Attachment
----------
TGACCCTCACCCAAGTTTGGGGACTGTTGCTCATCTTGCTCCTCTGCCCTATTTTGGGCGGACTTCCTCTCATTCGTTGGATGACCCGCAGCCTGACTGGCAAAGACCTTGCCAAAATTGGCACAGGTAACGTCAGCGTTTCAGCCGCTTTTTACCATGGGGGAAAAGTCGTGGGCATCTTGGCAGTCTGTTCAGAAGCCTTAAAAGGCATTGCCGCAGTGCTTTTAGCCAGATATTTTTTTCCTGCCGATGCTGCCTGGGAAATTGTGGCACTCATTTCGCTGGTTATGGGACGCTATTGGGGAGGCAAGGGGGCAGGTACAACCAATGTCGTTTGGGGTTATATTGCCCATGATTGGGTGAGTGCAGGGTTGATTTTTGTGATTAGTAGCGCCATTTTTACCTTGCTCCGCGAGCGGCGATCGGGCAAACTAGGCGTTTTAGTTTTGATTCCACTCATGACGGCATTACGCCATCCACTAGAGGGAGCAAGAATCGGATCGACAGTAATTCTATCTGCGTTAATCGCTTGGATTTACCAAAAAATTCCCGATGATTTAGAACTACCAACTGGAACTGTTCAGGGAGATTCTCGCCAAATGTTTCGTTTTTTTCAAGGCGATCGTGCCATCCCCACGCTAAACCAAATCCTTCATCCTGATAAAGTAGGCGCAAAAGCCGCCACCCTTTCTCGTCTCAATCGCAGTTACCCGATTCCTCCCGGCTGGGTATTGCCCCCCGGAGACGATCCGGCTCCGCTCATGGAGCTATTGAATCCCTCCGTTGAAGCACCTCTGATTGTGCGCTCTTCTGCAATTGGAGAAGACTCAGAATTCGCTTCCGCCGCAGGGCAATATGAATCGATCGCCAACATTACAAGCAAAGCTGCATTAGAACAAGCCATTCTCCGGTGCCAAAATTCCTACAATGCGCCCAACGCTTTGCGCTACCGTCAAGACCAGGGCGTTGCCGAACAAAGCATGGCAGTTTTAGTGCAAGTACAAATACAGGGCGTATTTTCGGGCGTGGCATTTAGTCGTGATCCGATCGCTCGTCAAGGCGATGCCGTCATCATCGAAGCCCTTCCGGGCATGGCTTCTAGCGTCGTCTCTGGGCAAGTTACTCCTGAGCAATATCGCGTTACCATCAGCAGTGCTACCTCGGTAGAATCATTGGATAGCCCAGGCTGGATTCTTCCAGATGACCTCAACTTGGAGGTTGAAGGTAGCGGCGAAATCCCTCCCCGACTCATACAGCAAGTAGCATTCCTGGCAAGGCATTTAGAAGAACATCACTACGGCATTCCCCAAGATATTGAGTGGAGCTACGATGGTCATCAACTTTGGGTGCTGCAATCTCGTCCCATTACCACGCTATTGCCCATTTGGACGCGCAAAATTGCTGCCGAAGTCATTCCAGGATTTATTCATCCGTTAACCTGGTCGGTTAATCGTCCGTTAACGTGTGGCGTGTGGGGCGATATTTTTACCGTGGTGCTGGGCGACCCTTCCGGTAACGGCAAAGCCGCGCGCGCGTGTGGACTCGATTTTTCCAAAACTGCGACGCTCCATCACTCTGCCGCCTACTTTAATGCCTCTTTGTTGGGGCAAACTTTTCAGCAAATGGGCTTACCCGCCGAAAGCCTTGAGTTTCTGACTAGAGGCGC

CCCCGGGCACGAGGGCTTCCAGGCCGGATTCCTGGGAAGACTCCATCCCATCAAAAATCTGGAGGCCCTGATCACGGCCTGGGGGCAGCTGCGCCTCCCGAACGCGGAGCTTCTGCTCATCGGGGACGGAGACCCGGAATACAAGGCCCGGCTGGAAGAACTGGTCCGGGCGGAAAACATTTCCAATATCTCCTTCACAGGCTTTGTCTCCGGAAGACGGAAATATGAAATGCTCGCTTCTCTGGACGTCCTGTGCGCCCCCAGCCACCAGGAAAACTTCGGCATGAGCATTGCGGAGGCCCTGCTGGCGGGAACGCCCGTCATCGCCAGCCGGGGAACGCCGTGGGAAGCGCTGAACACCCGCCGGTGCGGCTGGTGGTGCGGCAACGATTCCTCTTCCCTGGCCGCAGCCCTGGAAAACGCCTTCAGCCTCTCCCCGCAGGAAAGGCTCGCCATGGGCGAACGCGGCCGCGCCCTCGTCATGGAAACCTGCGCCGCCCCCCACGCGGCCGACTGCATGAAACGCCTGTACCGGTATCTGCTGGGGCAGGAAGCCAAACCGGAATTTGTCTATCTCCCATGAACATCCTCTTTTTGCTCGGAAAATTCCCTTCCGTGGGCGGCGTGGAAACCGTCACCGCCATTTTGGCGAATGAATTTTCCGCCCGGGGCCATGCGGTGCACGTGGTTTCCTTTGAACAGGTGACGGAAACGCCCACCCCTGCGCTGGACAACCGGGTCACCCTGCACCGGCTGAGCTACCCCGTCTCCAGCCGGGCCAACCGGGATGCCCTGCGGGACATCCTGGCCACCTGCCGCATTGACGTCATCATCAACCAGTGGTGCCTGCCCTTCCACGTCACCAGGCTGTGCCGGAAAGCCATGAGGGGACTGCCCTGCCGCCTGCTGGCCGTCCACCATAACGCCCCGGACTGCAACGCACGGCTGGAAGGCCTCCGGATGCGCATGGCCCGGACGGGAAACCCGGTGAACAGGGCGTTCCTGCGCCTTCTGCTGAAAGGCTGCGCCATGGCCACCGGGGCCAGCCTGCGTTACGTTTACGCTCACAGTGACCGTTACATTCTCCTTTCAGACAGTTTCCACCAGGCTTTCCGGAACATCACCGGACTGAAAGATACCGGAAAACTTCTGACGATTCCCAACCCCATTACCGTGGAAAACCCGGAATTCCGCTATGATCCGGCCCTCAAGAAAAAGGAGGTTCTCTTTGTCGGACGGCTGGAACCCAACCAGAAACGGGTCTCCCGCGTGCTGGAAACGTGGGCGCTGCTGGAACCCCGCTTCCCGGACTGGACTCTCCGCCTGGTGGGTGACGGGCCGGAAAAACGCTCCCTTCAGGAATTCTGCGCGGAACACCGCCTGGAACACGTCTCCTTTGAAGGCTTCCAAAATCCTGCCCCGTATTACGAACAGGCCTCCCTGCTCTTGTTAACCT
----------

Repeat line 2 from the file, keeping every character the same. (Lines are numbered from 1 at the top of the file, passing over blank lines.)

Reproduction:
CCCCGGGCACGAGGGCTTCCAGGCCGGATTCCTGGGAAGACTCCATCCCATCAAAAATCTGGAGGCCCTGATCACGGCCTGGGGGCAGCTGCGCCTCCCGAACGCGGAGCTTCTGCTCATCGGGGACGGAGACCCGGAATACAAGGCCCGGCTGGAAGAACTGGTCCGGGCGGAAAACATTTCCAATATCTCCTTCACAGGCTTTGTCTCCGGAAGACGGAAATATGAAATGCTCGCTTCTCTGGACGTCCTGTGCGCCCCCAGCCACCAGGAAAACTTCGGCATGAGCATTGCGGAGGCCCTGCTGGCGGGAACGCCCGTCATCGCCAGCCGGGGAACGCCGTGGGAAGCGCTGAACACCCGCCGGTGCGGCTGGTGGTGCGGCAACGATTCCTCTTCCCTGGCCGCAGCCCTGGAAAACGCCTTCAGCCTCTCCCCGCAGGAAAGGCTCGCCATGGGCGAACGCGGCCGCGCCCTCGTCATGGAAACCTGCGCCGCCCCCCACGCGGCCGACTGCATGAAACGCCTGTACCGGTATCTGCTGGGGCAGGAAGCCAAACCGGAATTTGTCTATCTCCCATGAACATCCTCTTTTTGCTCGGAAAATTCCCTTCCGTGGGCGGCGTGGAAACCGTCACCGCCATTTTGGCGAATGAATTTTCCGCCCGGGGCCATGCGGTGCACGTGGTTTCCTTTGAACAGGTGACGGAAACGCCCACCCCTGCGCTGGACAACCGGGTCACCCTGCACCGGCTGAGCTACCCCGTCTCCAGCCGGGCCAACCGGGATGCCCTGCGGGACATCCTGGCCACCTGCCGCATTGACGTCATCATCAACCAGTGGTGCCTGCCCTTCCACGTCACCAGGCTGTGCCGGAAAGCCATGAGGGGACTGCCCTGCCGCCTGCTGGCCGTCCACCATAACGCCCCGGACTGCAACGCACGGCTGGAAGGCCTCCGGATGCGCATGGCCCGGACGGGAAACCCGGTGAACAGGGCGTTCCTGCGCCTTCTGCTGAAAGGCTGCGCCATGGCCACCGGGGCCAGCCTGCGTTACGTTTACGCTCACAGTGACCGTTACATTCTCCTTTCAGACAGTTTCCACCAGGCTTTCCGGAACATCACCGGACTGAAAGATACCGGAAAACTTCTGACGATTCCCAACCCCATTACCGTGGAAAACCCGGAATTCCGCTATGATCCGGCCCTCAAGAAAAAGGAGGTTCTCTTTGTCGGACGGCTGGAACCCAACCAGAAACGGGTCTCCCGCGTGCTGGAAACGTGGGCGCTGCTGGAACCCCGCTTCCCGGACTGGACTCTCCGCCTGGTGGGTGACGGGCCGGAAAAACGCTCCCTTCAGGAATTCTGCGCGGAACACCGCCTGGAACACGTCTCCTTTGAAGGCTTCCAAAATCCTGCCCCGTATTACGAACAGGCCTCCCTGCTCTTGTTAACCT